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Ideologies and Parties: New Labour and Liberalism

Tuesday, March 13, 2012
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Really interesting article in today’s Guardian by Patrick Diamond [author of ‘Reassessing New Labour’ and a former head of policy planning at No.10] and Patrick Kenny entitled “Labour’s Lost Liberalism “ in which they assert that:

Now that Blue Labour has come unstuck, the party should reconnect with its orange heritage.

The Labour Party needs to reconnect with ideas pertinent to liberal social democracy if it is to have traction and relevance to the arguments been raised by the curretn government.

Certainly worth a read from an A2 Ideologies perspective in term’s how how the various ideologies impact on contemporary politics and inform the ideological and policy make up of the various parties.  Also, from an AS Unit 1 perspective it gives a valuable insight into the current dilemmas facing New Labour in terms of setting out its ideological stall.

The article goes on to say:

What do the health bill, David Cameron’s veto at the European summit, disagreements over the forthcoming budget, reform of the House of Lords, and the battle over a Scottish referendum all have in common? The answer is that these issues of major significance are defined by arguments occurring within the coalition government. Labour may have interesting insights to contribute to each, but very few of us, it appears, are listening.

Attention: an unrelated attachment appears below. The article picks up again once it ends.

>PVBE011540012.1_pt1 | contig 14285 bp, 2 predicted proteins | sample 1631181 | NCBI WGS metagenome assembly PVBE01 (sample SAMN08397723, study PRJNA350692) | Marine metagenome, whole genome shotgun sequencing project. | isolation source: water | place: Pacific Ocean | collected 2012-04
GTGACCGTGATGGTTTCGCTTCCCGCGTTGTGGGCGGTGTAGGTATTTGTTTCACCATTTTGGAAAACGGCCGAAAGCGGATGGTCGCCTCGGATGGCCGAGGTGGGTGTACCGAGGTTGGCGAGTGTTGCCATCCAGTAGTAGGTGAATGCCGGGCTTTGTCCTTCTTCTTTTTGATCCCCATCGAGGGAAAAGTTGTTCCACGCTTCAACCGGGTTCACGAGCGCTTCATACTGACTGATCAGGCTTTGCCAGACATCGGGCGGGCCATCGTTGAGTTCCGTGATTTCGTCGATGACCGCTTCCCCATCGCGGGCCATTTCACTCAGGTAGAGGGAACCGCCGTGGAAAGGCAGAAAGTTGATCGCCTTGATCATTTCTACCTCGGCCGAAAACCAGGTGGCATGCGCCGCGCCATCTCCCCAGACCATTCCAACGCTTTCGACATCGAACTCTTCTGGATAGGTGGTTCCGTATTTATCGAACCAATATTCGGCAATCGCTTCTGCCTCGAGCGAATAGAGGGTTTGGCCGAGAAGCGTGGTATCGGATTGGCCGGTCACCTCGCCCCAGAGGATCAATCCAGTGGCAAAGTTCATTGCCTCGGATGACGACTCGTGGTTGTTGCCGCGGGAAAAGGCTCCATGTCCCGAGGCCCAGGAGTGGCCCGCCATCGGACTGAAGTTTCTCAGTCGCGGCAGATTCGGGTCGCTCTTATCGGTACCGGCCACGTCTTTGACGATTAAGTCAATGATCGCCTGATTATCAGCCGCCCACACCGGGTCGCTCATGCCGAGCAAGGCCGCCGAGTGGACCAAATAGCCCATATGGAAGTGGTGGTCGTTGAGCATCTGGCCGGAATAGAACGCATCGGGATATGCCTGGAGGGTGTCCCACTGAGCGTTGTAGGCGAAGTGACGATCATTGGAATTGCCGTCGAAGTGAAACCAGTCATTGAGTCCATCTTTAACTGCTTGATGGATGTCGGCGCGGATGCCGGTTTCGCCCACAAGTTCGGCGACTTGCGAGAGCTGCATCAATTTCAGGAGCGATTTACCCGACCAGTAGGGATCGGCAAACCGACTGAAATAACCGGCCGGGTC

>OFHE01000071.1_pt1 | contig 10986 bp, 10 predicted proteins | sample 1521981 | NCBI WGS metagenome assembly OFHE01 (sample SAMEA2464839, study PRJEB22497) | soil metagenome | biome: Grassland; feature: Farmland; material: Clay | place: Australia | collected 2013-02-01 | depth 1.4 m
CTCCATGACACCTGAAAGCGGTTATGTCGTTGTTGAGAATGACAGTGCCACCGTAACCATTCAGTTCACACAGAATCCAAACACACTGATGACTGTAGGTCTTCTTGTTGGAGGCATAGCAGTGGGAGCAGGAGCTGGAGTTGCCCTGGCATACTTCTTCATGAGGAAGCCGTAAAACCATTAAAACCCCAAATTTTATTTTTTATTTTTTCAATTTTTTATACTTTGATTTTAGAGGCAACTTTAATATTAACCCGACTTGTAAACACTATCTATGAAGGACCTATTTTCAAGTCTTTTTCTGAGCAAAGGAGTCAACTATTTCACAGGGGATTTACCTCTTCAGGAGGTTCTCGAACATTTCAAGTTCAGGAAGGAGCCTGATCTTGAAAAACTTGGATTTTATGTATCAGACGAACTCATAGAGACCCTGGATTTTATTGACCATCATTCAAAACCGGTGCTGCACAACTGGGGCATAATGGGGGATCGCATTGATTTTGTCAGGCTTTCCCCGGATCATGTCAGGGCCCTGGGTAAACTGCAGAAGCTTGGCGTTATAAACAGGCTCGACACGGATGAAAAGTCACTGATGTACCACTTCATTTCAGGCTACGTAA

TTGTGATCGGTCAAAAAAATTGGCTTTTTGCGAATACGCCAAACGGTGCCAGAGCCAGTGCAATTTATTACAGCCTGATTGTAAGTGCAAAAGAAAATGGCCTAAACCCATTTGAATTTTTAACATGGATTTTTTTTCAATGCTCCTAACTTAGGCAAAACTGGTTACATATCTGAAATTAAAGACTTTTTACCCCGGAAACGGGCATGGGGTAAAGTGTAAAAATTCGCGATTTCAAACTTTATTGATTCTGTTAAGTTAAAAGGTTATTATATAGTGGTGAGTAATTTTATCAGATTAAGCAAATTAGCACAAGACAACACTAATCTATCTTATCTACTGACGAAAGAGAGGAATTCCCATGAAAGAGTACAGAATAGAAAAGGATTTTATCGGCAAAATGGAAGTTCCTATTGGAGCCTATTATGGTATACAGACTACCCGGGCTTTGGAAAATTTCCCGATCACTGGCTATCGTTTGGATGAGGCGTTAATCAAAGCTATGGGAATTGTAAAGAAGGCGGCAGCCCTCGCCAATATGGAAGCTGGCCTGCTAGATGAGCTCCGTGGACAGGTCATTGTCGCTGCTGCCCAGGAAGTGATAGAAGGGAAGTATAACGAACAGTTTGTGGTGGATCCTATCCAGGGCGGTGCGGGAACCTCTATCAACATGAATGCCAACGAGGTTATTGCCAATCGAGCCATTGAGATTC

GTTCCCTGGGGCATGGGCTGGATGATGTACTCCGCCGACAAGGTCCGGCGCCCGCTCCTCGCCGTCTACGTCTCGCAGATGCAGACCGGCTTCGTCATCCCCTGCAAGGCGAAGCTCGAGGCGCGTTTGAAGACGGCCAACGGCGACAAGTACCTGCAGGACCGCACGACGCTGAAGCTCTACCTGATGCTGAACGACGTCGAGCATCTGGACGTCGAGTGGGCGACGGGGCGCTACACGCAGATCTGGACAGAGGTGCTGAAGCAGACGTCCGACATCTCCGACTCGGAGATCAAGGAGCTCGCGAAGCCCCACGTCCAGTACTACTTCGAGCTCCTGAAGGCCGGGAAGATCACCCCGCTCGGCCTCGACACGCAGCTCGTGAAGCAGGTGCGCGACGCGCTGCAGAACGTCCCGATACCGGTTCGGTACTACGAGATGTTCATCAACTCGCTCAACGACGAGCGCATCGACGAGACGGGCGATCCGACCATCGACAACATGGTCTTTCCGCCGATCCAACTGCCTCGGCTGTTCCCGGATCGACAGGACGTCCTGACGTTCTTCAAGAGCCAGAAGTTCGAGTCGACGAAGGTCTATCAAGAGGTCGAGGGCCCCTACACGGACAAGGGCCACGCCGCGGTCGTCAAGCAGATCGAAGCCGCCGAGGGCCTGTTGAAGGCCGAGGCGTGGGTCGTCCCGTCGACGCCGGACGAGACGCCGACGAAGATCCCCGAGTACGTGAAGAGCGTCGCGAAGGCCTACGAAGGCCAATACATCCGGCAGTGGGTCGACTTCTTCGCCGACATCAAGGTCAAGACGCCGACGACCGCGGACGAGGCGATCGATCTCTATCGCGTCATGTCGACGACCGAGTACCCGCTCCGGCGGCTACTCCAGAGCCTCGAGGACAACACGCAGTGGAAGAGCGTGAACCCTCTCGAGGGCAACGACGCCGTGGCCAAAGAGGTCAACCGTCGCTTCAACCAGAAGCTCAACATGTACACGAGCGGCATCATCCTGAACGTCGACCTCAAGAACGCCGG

And concludes:

The real “values” question which Labour needs to tackle is not communitarianism versus liberalism – that most overplayed and false of philosophical choices. It is what kind of liberal social democracy the party wants to espouse. It ought to rediscover the insights of early 20th century progressivism: welfare and equality as the basis of a society where all have the freedom to flourish; redistributing power from corporate and bureaucratic elites. On the questions of our age, – how to reform British capitalism and redefine the role and purpose of the state – progressive forces must work together to forge a new “coalition of ideas”. Circumstances can always conspire against the best ideas – but without ideas, there is no hope.

There is a further article, also in the Guardian, which is worth cross referencing: Labour must steer clear of vapid form of leftism, warns manifesto author Former Blair adviser Patrick Diamond says Labour is making a negligible impact on the major issues of the day.  The article states:

Labour will be shut out of power for a generation if it succumbs to “a vapid form of leftism” that appeals only to its core supporters, one of the main authors of its manifesto for the 2010 general election has claimed.

In a powerful critique of the party, Patrick Diamond warns that Labour is making a negligible impact on the major issues of the day and is pointing “in different directions simultaneously”.

Diamond, a former No10 adviser to Tony Blair who worked with Ed Miliband on Labour’s manifesto for the election, writes: “If Labour detaches itself from the complex and contradictory currents of popular sentiment, it risks drifting towards political irrelevance and repeated defeat.”


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